FERNANDEZ Diana Elizabeth
congresos y reuniones científicas
Ichnological study of the Lower Cretaceous Mulichinco Formation (Neuquén Basin, northern Patagonia): preliminary results
DIANA ELIZABETH FERNÁNDEZ; PABLO JOSÉ PAZOS
Congreso; Second Latinamerican Symposium on Ichnology (SLIC 2013); 2013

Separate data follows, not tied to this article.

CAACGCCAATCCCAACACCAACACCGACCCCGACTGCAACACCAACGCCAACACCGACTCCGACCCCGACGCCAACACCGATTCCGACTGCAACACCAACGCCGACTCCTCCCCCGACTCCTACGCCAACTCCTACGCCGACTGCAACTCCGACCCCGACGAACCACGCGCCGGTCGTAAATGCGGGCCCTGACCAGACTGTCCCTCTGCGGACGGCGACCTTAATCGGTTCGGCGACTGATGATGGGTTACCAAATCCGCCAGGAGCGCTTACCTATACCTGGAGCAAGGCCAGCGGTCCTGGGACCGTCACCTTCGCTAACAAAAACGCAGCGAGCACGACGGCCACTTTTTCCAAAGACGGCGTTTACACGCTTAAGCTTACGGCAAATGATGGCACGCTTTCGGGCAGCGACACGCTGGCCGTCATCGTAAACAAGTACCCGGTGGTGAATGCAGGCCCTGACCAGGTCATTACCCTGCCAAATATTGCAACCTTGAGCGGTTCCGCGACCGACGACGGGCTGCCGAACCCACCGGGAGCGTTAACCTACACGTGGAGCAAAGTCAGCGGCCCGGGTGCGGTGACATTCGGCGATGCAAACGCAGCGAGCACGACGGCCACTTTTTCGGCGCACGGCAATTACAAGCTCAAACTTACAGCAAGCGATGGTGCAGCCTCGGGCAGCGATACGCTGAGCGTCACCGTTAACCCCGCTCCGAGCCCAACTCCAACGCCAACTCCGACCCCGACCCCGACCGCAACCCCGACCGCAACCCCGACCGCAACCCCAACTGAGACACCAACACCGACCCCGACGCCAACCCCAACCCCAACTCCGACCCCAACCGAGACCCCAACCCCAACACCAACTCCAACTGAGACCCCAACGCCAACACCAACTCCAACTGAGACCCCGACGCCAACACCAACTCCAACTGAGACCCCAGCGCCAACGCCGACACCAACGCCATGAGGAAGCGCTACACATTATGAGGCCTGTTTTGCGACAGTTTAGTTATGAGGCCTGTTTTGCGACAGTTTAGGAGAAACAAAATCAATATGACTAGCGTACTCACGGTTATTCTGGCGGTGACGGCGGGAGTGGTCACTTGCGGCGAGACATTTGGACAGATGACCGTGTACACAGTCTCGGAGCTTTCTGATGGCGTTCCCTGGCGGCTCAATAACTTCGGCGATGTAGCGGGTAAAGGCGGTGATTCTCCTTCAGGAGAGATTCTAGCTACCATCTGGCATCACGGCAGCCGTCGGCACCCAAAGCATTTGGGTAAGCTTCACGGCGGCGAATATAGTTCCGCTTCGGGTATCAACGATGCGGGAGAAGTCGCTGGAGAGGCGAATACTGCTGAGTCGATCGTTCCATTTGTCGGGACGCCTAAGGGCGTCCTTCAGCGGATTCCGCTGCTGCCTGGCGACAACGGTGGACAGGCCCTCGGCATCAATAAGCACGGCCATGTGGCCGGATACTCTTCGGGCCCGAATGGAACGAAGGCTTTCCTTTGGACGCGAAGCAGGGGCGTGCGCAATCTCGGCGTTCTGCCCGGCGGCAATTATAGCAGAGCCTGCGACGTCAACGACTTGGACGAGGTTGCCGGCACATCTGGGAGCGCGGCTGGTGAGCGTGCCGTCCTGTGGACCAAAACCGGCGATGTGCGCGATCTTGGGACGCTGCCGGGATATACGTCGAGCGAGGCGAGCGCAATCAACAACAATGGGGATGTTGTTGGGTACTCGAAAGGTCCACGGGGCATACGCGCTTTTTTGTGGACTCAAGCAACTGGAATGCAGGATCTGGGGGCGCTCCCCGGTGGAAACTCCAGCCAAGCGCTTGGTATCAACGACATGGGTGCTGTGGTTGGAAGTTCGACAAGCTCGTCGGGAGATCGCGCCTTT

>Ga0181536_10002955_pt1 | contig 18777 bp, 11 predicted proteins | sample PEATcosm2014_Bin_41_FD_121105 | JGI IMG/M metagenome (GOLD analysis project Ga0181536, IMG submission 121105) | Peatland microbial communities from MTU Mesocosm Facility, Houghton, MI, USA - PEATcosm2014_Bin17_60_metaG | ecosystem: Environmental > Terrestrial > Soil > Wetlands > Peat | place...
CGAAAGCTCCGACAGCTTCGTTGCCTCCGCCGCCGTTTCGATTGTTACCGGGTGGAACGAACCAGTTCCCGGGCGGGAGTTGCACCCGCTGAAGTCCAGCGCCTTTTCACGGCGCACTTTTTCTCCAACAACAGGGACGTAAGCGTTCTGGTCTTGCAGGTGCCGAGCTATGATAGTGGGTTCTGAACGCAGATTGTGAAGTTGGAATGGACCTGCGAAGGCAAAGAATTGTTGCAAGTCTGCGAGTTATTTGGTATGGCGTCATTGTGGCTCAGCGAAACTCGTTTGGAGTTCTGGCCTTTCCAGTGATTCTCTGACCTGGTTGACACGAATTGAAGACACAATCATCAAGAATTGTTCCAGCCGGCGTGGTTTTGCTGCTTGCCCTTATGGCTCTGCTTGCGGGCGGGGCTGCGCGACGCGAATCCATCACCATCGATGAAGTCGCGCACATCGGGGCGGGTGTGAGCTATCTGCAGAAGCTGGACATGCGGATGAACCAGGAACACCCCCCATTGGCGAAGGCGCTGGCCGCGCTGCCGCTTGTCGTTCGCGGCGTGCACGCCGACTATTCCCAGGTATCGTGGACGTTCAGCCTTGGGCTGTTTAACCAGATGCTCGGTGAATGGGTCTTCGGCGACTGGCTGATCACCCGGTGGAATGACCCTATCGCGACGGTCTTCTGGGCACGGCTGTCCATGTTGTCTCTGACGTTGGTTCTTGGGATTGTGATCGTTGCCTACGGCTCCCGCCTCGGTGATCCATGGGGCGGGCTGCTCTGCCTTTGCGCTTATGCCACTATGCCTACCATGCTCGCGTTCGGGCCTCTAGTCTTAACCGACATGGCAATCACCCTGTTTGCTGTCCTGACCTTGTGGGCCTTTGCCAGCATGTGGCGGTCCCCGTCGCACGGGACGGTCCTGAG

The Mulichinco Formation (Mendoza Group, Neuquén Basin) is a mainly siliciclastic succession of early Valanginian age exposed in the Neuquén province (Argentina), in the area between the Agrio River to the south and the limit with the Mendoza Province to the north. Previous research conducted in this unit reported the presence of certain ichnotaxa. However, the focus of those analyses was mainly sedimentological and/or stratigraphical. During the past few years, the first extensive ichnological study of this unit has been carried out. Along with the work on trace fossils, sedimentological characteristics have been included in the study. The aim of this work is to communicate some preliminary results. In the central and northern sectors of the Neuquén Province, where the deposits of this unit are mainly marine, four localities along the north-south directed National Route 40 were analysed in detail. The material has been so far assigned to following ichnotaxa: cf. Arenicolites Salter, Asteriacites lumbricalis von Schlotheim, Bolonia lata Meunier, Chondrites ?intricatus (Brongniart), Cochlichnus anguineus Hitchcock, Gyrochorte comosa Heer, cf. Rhizocorallium Zenker, Lockeia siliquaria James, cf. Nereites, ?Ophiomorpha isp., Ophiomorpha nodosa Lundgren, Palaeophycus tubularis Hall, cf. Planolites Nicholson, Rosselia socialis Dahmer, Skolithos verticalis Hall, Teichichnus isp., ?Thalassinoides isp. and cf. Treptichnus Miller. Three types of trace fossils have been described using open nomenclature: arthropod trackways, tetrapod swimming traces and escape structures. The ichnofossils were described and their distribution along the unit carefully noted. Fourteen types of trace fossils have been added to the previously known ichnodiversity of the Mulichinco Formation. Preliminary results of the sedimentological studies show that in some localities tidally-dominated depositional settings were more widespread than reported in prior studies. Also, in some localities the inferred paleoenvironment for the top of the unit is shallower than previously thought. The ichnological characteristics found show that these deposits bear complex ethological and paleodiversity information, and their study is to be continued. The new sedimentological information gathered is important for reviewed paleoenvironmental reconstructions.